c) To be a consolation and inspiration to all who in time of need would find comfort and courage in all it stands for.

A fascinating research piece would be to see how many people it’s given consolation and inspiration to. But we’ll leave that as an open question for anyone wanting to pick it up.

Mellor Cross. It’s a cross. In Mellor.

Whether the success metrics been met aside, the cross has been a landmark in the area since it was put in place in 1970. Although it has always struck me that despite the fact it’s on a hill top, I’ve never actually seen it from the valley. In contrast, elsewhere in Mellor there’s a tree on a hilltop with a small bush next to it. You can see them clearly for miles around. I kid you not.

The current cross isn’t the original. Storms in 2015 saw the top of the cross blow off, and after finding the original structure was decaying, a replacement was planned. The new cross – made of timber clad galvanised steel – was put in place in 2018. Ready to do its job of whatever it was they wanted it to do in the first place.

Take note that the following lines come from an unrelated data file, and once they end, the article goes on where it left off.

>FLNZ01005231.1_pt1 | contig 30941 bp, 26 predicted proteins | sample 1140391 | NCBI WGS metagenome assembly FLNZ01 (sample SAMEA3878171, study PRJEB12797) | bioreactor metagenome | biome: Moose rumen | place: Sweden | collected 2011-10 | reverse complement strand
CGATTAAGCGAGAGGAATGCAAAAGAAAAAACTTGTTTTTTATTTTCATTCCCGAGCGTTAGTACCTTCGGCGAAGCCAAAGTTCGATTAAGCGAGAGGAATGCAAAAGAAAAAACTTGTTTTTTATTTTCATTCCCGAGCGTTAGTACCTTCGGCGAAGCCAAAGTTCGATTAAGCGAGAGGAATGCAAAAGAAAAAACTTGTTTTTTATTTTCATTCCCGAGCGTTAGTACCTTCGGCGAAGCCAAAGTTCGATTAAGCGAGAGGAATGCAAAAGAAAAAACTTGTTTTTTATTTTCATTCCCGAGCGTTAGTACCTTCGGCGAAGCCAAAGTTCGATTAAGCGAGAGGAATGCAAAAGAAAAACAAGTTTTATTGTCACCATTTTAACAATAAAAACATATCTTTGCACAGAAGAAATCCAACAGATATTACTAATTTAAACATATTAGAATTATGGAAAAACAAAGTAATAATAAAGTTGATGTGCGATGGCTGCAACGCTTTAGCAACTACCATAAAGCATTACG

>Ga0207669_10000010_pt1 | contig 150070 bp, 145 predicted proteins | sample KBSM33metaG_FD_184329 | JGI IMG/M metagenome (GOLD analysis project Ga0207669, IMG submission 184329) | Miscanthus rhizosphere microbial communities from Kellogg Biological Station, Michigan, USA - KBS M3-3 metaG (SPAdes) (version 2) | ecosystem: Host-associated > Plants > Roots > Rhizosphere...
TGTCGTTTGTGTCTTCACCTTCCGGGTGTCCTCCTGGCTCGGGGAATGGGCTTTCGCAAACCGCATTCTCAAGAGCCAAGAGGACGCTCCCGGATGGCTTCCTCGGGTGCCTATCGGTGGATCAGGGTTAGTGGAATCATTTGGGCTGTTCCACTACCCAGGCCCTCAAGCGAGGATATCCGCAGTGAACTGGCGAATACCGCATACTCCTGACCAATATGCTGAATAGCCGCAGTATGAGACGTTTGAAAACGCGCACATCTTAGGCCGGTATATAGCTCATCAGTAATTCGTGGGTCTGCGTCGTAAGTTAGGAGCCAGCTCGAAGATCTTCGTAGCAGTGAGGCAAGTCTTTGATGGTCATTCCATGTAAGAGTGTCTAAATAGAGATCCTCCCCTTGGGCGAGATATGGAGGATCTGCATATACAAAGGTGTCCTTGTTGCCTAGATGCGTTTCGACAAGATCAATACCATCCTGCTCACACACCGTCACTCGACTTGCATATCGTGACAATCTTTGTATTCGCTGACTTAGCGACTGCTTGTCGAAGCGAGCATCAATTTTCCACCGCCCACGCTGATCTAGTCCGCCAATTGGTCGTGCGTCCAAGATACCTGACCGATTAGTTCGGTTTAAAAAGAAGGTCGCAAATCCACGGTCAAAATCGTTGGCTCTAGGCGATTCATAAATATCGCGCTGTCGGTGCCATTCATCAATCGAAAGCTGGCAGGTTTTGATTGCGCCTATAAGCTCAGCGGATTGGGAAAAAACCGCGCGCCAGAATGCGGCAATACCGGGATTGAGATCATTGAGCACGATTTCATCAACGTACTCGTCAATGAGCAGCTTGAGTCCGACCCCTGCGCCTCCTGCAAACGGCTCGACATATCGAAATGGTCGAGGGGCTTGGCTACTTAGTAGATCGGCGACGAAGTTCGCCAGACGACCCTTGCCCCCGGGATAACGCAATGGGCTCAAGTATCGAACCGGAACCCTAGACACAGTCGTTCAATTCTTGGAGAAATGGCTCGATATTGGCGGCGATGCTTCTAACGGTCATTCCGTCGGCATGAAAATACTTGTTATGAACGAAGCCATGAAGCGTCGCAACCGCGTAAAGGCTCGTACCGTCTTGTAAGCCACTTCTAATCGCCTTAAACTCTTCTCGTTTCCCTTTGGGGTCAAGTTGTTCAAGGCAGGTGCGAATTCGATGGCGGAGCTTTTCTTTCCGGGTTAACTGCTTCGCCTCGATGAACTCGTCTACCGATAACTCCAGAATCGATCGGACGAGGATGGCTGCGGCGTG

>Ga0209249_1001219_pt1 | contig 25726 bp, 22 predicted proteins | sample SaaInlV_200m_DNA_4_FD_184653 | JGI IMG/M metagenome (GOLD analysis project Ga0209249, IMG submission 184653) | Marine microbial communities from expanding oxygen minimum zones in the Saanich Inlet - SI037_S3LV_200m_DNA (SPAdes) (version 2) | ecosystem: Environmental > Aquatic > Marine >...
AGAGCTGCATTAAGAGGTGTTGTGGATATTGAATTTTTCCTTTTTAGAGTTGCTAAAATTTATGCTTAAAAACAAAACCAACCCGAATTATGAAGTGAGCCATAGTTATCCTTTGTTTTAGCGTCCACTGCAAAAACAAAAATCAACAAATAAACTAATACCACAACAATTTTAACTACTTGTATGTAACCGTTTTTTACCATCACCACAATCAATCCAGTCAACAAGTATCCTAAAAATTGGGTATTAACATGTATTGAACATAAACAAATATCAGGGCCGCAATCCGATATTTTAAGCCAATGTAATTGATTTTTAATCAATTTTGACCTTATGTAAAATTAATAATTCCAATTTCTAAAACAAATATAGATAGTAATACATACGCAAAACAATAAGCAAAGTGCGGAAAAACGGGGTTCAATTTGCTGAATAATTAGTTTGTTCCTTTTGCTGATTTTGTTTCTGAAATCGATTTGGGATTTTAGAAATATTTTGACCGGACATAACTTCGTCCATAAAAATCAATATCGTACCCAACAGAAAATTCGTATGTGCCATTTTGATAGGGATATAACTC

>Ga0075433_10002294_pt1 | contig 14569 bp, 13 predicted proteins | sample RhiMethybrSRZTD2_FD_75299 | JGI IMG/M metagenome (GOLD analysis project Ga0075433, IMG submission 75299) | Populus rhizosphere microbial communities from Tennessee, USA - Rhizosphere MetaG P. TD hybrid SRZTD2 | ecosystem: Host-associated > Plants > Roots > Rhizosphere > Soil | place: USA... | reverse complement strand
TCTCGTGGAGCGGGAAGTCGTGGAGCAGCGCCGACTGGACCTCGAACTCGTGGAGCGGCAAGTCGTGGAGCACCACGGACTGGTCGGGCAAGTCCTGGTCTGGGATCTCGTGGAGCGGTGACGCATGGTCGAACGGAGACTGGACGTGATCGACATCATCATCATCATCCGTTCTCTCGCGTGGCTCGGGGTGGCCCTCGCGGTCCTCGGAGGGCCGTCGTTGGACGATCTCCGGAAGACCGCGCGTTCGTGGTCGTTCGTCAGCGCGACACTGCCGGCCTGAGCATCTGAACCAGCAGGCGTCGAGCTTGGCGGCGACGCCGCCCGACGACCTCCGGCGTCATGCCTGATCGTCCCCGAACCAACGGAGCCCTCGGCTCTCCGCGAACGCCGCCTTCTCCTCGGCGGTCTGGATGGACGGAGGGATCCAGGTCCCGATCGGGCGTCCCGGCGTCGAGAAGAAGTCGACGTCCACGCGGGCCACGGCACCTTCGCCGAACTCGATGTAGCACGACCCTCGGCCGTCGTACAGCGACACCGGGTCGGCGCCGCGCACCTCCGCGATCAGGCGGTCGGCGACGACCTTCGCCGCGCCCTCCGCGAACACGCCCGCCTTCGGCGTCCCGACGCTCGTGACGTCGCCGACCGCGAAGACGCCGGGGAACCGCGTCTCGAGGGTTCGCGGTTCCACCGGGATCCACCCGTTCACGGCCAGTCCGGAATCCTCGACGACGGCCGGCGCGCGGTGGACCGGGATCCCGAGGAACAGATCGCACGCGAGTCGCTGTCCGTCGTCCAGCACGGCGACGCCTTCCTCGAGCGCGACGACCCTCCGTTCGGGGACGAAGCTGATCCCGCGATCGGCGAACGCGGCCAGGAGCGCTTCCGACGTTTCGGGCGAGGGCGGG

You realise from places like this how flat Greater Manchester is.

I parked my backside on a stone wall behind some trees and ate a sandwich whilst preparing myself for a phone call. I’d had an email from a podcast aimed at children, who wanted to talk about walking. I can’t say I was massively keen on doing it. I’m always worried I’ll end up saying something that makes me sound completely stupid. I’m not great at speaking off the cuff. I prefer to rehearse pretty much everything so I know what I’m going say. But here, I knew nothing about what I was going to be asked, and it was making me a tad nervous.

But sometimes it’s good to get out of your comfort zone. Well that’s what I told myself. So I’d said yes. After all, encouraging children to get outdoors was a good thing. And doing a call about walking, from a hill whilst on a walk, seemed perfect. I checked my phone at the agreed time for the call, noted I had mobile signal, and waited for it to ring.